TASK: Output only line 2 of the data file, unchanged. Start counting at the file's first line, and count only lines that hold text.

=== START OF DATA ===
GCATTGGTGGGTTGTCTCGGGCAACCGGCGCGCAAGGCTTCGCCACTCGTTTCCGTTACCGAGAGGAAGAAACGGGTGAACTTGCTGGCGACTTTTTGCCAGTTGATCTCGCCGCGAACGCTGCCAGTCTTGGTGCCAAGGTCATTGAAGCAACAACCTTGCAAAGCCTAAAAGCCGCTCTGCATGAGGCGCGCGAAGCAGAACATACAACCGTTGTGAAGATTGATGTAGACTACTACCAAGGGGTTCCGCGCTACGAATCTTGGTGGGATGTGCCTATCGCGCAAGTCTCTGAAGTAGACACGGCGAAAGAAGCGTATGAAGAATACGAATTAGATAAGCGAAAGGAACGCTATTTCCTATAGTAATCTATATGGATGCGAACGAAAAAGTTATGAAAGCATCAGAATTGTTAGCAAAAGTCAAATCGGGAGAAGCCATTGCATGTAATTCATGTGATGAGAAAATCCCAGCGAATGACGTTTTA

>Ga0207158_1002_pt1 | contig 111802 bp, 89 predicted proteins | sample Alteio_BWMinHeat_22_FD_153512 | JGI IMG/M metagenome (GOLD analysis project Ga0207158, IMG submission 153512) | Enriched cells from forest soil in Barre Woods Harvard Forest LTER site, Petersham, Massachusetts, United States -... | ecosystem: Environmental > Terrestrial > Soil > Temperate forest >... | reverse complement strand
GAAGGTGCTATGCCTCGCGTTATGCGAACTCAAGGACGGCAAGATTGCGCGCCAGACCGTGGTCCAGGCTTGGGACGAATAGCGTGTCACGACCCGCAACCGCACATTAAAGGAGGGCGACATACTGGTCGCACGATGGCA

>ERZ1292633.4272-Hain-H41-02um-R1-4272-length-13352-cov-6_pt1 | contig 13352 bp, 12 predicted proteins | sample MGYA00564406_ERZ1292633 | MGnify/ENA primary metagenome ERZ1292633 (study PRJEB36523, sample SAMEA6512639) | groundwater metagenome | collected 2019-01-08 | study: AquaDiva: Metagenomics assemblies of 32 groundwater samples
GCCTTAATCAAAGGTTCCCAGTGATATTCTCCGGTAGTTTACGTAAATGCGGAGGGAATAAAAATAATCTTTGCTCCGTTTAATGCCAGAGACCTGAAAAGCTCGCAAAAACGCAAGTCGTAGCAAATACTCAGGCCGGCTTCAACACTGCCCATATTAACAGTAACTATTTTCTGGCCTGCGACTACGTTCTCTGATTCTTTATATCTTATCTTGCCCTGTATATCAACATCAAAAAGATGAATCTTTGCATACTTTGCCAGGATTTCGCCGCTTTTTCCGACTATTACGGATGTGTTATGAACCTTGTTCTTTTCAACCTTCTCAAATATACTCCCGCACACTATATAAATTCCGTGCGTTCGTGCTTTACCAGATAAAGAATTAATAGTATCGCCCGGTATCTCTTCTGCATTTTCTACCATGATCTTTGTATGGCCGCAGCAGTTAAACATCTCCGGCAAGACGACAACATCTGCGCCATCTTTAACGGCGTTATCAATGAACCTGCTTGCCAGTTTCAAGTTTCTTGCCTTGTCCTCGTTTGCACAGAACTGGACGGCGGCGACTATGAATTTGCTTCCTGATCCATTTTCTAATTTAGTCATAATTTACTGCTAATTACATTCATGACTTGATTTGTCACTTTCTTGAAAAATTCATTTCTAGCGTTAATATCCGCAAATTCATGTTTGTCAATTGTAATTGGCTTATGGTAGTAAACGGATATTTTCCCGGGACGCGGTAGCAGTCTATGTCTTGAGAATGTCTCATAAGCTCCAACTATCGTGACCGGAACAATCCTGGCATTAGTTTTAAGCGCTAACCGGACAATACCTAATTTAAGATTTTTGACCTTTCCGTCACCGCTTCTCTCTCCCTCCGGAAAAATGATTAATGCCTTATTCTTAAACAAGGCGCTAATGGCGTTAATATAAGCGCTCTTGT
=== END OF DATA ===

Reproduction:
>Ga0207158_1002_pt1 | contig 111802 bp, 89 predicted proteins | sample Alteio_BWMinHeat_22_FD_153512 | JGI IMG/M metagenome (GOLD analysis project Ga0207158, IMG submission 153512) | Enriched cells from forest soil in Barre Woods Harvard Forest LTER site, Petersham, Massachusetts, United States -... | ecosystem: Environmental > Terrestrial > Soil > Temperate forest >... | reverse complement strand